Published: January 18th 2011January 18th 2011
So my first full day of exploring Paris and I had a lot of stuff planned. The first thing was to head to the Sorbonne university to talk to admissions. I had the breakfast buffet in the hostel and got on the métro towards la Sorbonne. I had emailed a lady in the admissions office last week and she told me I could come in to talk. When I got to the front door a guard stopped me and almost wouldn’t let me in. I had to basically prove I had an appointment and he finally let me go as long as I put my camera away (must’ve thought I was just a tourist).
It’s a pretty big university and pretty old too (opened in 1253). After I found the right stair case and the right floor I walked into a small office with about five people working at desks. I approached the closest woman and asked if she spoke English. With something as important as college info I wanted to make sure I understood. Nope, no English. I looked around the room hopefully, but no one else spoke English either. I decided to try in French and one of
the women in the back heard what I needed and ushered me to sit down with her. The meeting wasn’t too long and luckily I understood her fine. She gave me a lot of information and all I have to do is just apply to the US department of la Sorbonne and send my transcripts to them, which will be a lot easier.
After finishing the meeting with the university I decided to head to Pont Neuf, a bridge on the west side of the island in the middle of Paris. Why see Pont Neuf specifically, you ask ? My favorite movies are the Bourne series and in the first one Bourne makes Pont Neuf a meeting point and I wanted to see it for myself. Obviously, it looked the same as in the movie and it was nice to see in person. I walked across and then headed to Le Louvre, which is right next to the bridge. I walked along the east side of the building first and got a sense of how big this museum really is. I took me a good while just to walk around the shortest side. I wanted to go in through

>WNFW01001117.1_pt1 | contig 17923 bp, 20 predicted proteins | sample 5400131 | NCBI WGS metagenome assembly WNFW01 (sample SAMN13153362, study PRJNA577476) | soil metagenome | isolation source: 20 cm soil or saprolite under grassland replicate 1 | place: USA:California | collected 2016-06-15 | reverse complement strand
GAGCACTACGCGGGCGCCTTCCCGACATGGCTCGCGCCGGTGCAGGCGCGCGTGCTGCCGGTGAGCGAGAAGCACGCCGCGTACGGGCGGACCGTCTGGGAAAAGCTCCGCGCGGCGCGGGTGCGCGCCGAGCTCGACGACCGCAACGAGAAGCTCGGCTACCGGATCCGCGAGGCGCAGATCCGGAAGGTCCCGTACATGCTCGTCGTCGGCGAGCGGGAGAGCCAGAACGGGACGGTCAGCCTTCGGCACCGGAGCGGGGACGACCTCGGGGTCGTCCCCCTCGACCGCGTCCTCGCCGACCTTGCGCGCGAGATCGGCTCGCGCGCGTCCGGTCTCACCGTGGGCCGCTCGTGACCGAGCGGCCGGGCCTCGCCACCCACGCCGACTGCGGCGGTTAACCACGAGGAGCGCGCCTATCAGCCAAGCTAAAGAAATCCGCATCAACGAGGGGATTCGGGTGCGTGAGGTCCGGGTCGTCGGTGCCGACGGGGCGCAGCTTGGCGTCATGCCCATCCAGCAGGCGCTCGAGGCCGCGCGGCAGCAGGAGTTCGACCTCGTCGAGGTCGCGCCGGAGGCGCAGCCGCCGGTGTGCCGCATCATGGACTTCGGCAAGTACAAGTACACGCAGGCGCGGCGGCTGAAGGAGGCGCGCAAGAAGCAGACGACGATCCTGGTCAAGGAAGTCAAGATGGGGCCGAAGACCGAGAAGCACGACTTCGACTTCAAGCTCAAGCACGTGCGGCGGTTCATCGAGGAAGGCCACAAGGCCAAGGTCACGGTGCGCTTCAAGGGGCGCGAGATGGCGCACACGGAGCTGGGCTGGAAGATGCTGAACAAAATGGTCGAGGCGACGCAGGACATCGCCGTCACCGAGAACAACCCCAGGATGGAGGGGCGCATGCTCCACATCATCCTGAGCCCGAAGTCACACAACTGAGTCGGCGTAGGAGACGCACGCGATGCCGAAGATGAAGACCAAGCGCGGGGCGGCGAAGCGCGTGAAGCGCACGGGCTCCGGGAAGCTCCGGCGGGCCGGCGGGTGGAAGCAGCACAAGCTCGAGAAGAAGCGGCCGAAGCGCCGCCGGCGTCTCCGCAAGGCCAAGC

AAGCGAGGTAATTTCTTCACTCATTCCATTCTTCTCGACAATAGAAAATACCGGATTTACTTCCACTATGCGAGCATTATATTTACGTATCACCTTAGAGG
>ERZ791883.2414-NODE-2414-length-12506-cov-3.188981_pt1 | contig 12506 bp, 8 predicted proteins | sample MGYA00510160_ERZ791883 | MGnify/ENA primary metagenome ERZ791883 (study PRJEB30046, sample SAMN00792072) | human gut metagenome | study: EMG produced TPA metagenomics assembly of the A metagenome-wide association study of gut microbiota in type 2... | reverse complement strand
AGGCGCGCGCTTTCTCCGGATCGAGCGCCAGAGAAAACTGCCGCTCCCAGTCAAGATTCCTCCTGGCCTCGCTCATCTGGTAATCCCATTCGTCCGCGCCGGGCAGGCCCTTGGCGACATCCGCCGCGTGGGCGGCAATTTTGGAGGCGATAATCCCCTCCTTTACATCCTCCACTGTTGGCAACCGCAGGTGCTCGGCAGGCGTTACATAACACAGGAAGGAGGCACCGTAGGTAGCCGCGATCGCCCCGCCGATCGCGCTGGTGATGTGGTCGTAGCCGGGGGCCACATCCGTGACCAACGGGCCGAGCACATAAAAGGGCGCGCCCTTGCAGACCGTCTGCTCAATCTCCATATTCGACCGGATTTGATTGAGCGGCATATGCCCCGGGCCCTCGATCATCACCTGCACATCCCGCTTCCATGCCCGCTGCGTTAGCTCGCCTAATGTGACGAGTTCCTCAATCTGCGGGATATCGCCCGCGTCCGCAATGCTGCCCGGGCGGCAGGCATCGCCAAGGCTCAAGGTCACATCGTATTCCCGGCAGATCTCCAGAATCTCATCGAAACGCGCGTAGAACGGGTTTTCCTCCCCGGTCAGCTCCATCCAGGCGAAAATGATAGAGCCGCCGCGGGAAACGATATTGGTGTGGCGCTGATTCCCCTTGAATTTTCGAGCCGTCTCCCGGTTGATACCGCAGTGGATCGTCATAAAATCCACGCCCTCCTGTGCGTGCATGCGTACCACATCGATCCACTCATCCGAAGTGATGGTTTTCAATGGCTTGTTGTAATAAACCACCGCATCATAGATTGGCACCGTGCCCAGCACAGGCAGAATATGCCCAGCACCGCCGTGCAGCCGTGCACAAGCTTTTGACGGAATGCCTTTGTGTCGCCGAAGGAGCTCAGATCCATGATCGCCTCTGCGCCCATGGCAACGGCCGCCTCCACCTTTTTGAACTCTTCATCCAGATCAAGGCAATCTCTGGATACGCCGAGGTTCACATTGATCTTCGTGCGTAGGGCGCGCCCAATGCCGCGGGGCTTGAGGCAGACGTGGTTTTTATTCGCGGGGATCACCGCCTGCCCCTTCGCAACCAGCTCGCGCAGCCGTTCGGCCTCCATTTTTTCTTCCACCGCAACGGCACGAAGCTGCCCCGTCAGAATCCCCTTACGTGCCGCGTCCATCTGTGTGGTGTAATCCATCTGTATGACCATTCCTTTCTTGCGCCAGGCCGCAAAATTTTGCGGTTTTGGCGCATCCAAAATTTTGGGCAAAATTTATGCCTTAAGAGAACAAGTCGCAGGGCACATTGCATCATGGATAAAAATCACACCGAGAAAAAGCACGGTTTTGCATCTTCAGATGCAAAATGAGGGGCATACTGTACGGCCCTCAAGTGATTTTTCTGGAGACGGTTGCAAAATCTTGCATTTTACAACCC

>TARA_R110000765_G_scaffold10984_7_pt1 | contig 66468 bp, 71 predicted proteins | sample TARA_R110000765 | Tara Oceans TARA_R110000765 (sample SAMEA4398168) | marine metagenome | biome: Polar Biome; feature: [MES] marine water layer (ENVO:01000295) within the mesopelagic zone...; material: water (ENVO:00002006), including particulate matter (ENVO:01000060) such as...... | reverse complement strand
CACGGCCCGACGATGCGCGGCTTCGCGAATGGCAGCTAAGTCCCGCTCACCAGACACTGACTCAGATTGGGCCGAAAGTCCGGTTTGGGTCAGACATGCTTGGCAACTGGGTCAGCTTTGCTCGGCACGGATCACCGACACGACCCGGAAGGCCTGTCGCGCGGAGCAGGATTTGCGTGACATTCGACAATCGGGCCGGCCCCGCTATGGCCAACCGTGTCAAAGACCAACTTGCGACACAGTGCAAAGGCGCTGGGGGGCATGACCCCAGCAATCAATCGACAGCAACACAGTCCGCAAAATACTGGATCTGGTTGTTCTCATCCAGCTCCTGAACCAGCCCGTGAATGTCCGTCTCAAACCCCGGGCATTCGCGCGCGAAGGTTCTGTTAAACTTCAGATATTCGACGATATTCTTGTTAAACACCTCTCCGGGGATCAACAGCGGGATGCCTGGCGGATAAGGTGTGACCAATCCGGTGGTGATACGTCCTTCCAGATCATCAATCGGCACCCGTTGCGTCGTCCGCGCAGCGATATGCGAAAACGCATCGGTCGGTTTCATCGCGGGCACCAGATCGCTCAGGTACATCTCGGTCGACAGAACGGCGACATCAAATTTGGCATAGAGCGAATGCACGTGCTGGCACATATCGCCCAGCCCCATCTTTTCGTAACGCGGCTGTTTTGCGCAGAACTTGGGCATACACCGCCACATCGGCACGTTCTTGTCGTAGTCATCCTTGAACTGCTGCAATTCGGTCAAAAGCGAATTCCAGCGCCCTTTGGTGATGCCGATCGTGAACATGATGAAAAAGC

the pyramid entrance so I walked to the north side and found it. It was really an awesome architectural sight. Though little to my knowledge, Le Louvre is closed on Tuesdays, so I'll have to go back tomorrow to go inside. In the courtyard by the pyramid was also a statue of Louis XIV and then a smaller version of the Arc de Triomphe called Arc de Triomphe du Carrousel. It's about half the size of the Arc de Triomphe de l’Étoile, but it did have a cool statue on top that reminded me of the Siegestor in Munich.
The weather forecast had said we'll have a cloudy morning, but a sunny afternoon. Nope. It rained all morning and was pretty overcast most of the afternoon. I missed exploring Place du Concorde more thoroughly, because of the heavy rain.
After Le Louvre I took the metro to Place du Concorde, the most popular Parisian public square. I was planning on walking the whole Champs-Élysées to the Arc de Triomphe, but the rain was getting a lot worse and I didn't want to damage my camera (luckily I get to go back later today). I got a few pictures